Monday, June 25, 2012

Putin: His Rise to Power

An article by one of Mat Rodina's contributors Wendy Redstone


Putin: His Rise to Power

Vladimir Vladimirovich Putin has led a life that puts most modern leaders to shame. He has cultivated a particular image about himself which includes his interest in the military, the outdoors, hunting and even jet plane flying. He is an equally loved and hated figure depending on who you talk to. In Russia, as of January 2012, he holds a 52% approval rating due to the stability Russia has seen during his leadership plus the country's fantastic economic improvements which have benefited a lot of the populace. In turn, more recently Russia has seen an increase in protests against his reign coupled with allegations of electoral fraud. Russia's decision to veto UN resolutions attempting to address the issue in Syria has brought him both derision and support. So how did the man who has been at the top of Russia's power structure since 1999 get there?

Putin was born in the city of Leningrad, now known as Saint Petersburg, on October 7, 1952. He was born into a modest family with his mother working as a factory worker and his father a conscript in the Soviet Navy. The member of the family the most closely related to politics was his paternal grandfather, Spiridon Ivanovich. He was a cook at times for both Lenin and Stalin and eventually was employed at a dacha owned by the Moscow City Committee of the Communist Party of the Soviet Union where Putin would visit him. His time as a youth was generally uneventful, but it was during this time he began studying sambo and judo. Eventually Putin poured over academic text books at the Leningrad State University. He graduated with a PhD in international law. It was also during this time that he joined the Communist Party of the Soviet Union.

Putin's next step was to join the KGB after graduating in 1975. He took on an array of different positions. He worked for the First Chief Directorate where he monitored foreigners and consular officials in Leningrad, he was stationed in Dresden up until the end of the East German government and then with the International Affairs department of the Leningrad State University. Here he monitored the student body and also tried to seek out suitable recruits. He stayed with the KGB up until the failed coup by hardline Communist Party members against Mikhail Gorbachev. He said his decision was because “As soon as the coup began, I immediately decided which side I was on”.
He then stepped into politics when he was appointed as an advisor to Mayor Sobchak of Saint Petersburg. He had a number of positions here including being the head of the Committee for External Relations and as first deputy head of the city administration. On top of that he led the Saint Petersburg branch of the Our Home Is Russia political party and was the head of the Advisory Board of the JSC newspaper Sankt-Peterburgskie Vedomosti. For six years he served in Saint Petersburg in these various capacities until he eventually made the move to Moscow.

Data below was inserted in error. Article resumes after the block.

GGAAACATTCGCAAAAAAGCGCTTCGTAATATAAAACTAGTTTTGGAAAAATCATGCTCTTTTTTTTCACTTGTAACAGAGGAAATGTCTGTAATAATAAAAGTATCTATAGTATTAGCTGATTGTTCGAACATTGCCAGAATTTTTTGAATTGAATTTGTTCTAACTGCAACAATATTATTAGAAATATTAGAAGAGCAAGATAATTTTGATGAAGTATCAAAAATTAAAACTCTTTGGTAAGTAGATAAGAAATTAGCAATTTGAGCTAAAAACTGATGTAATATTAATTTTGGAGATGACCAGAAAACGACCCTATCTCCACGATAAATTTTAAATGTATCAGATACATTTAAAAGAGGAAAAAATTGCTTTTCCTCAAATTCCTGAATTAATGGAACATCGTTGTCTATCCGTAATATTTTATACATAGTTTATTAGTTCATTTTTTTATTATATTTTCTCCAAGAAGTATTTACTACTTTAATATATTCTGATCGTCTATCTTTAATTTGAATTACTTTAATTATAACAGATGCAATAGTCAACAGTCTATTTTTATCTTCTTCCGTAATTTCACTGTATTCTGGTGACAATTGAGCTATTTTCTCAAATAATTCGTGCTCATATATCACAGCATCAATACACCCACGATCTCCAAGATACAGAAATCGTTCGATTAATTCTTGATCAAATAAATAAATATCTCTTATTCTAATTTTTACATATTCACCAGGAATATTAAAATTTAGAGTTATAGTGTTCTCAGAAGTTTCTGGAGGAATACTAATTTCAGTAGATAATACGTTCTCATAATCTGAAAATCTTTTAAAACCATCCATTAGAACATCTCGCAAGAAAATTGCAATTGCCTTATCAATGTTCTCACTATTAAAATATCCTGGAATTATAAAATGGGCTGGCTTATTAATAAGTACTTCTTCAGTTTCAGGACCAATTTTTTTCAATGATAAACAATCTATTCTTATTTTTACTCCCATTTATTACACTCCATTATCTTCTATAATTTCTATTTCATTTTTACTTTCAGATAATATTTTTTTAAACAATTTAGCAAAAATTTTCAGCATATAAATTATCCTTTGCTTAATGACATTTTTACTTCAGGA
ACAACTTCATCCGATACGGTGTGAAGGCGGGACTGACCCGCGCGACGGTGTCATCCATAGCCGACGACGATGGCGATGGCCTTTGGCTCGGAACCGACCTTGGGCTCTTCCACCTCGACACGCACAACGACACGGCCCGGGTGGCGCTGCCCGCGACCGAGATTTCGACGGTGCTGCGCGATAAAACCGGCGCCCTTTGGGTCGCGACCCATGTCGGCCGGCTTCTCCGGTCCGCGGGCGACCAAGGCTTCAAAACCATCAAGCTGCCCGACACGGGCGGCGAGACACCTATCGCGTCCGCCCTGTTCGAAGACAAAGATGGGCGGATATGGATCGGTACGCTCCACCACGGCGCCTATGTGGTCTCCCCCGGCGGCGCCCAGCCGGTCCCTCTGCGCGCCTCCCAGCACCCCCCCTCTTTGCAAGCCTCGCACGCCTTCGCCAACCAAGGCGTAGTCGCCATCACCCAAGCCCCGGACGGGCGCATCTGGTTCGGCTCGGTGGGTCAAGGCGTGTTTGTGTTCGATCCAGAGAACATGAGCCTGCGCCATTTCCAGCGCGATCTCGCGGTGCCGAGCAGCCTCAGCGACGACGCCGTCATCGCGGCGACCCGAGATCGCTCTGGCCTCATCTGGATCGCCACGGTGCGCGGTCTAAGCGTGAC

Putin now begun his steps to the top of the political ladder. After working for the Presidential Property Management Department he was made deputy chief of Presidential Staff and chief of the Main Control Directorate of the Presidential Property Management Department by the then President Boris Yeltsin. He held other various political positions until he was appointed head of the Federalnaya Sluzhba Bezopasnosti. From here, Putin made quick leaps to becoming President. In 1999 he became one of three First Deputy Prime Minister, which meant he could then be made Prime Minister due to the sacking of Sergei Stepashin. Putin then declared his intention to run for President. Despite being a near unknown at first, he gained a lot of popularity due to his handling of the War in Dagestan and his approach to the crisis in the North Caucasus. On the 31st of December, Yeltsin removed himself from the presidency and, by following the constitution, Putin replaced him. Since then he has essentially run the country, even despite his presidency being interrupted by constitutional restrictions forcing him to take up the position of Prime Minister from 2008 – 2012.

With Putin now in his third term as President, despite growing internal dissent, he doesn't look to be going anywhere any time soon. He still has a strong grip on power and will continue to push through his ideas and visions he has for Russia. It will take protests of immense size to even being to shake his confidence.

1 comment:

jack said...

Putin is a mixed bag for every good thing he has done he as done an equally bad thing a 50/50 president.

Frankly I think Russia can do better that needs a real revolutionary out of the box thinker and a framework of a system that lets such individuals come to the forefront rather than connections to Putin and the ruling elite.